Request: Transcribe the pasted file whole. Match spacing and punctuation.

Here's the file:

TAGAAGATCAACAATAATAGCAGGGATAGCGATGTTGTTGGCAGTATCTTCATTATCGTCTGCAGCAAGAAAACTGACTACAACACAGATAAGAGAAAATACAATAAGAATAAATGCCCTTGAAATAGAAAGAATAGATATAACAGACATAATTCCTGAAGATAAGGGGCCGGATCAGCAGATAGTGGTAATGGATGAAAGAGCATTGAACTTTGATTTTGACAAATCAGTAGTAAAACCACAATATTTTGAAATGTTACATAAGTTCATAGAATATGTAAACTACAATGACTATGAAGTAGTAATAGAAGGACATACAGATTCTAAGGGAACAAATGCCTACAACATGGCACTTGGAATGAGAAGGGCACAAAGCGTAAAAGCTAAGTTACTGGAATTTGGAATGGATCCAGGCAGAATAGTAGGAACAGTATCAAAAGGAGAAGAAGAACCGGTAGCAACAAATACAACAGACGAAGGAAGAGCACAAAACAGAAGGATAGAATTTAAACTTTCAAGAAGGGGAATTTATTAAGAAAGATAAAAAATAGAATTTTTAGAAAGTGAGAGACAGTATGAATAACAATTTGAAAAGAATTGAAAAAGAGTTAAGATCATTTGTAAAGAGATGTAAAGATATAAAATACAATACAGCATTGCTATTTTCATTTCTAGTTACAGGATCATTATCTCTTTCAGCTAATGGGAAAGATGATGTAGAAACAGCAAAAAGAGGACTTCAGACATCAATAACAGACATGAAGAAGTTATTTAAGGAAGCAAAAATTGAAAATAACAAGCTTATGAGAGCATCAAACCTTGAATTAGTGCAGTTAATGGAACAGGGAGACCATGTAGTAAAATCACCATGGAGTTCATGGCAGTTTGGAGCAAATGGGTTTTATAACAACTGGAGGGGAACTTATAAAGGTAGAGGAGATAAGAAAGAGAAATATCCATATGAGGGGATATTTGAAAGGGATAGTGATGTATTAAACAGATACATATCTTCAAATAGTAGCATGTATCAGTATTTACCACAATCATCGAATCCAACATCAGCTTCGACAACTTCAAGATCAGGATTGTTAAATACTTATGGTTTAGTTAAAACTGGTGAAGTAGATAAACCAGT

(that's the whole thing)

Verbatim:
TAGAAGATCAACAATAATAGCAGGGATAGCGATGTTGTTGGCAGTATCTTCATTATCGTCTGCAGCAAGAAAACTGACTACAACACAGATAAGAGAAAATACAATAAGAATAAATGCCCTTGAAATAGAAAGAATAGATATAACAGACATAATTCCTGAAGATAAGGGGCCGGATCAGCAGATAGTGGTAATGGATGAAAGAGCATTGAACTTTGATTTTGACAAATCAGTAGTAAAACCACAATATTTTGAAATGTTACATAAGTTCATAGAATATGTAAACTACAATGACTATGAAGTAGTAATAGAAGGACATACAGATTCTAAGGGAACAAATGCCTACAACATGGCACTTGGAATGAGAAGGGCACAAAGCGTAAAAGCTAAGTTACTGGAATTTGGAATGGATCCAGGCAGAATAGTAGGAACAGTATCAAAAGGAGAAGAAGAACCGGTAGCAACAAATACAACAGACGAAGGAAGAGCACAAAACAGAAGGATAGAATTTAAACTTTCAAGAAGGGGAATTTATTAAGAAAGATAAAAAATAGAATTTTTAGAAAGTGAGAGACAGTATGAATAACAATTTGAAAAGAATTGAAAAAGAGTTAAGATCATTTGTAAAGAGATGTAAAGATATAAAATACAATACAGCATTGCTATTTTCATTTCTAGTTACAGGATCATTATCTCTTTCAGCTAATGGGAAAGATGATGTAGAAACAGCAAAAAGAGGACTTCAGACATCAATAACAGACATGAAGAAGTTATTTAAGGAAGCAAAAATTGAAAATAACAAGCTTATGAGAGCATCAAACCTTGAATTAGTGCAGTTAATGGAACAGGGAGACCATGTAGTAAAATCACCATGGAGTTCATGGCAGTTTGGAGCAAATGGGTTTTATAACAACTGGAGGGGAACTTATAAAGGTAGAGGAGATAAGAAAGAGAAATATCCATATGAGGGGATATTTGAAAGGGATAGTGATGTATTAAACAGATACATATCTTCAAATAGTAGCATGTATCAGTATTTACCACAATCATCGAATCCAACATCAGCTTCGACAACTTCAAGATCAGGATTGTTAAATACTTATGGTTTAGTTAAAACTGGTGAAGTAGATAAACCAGT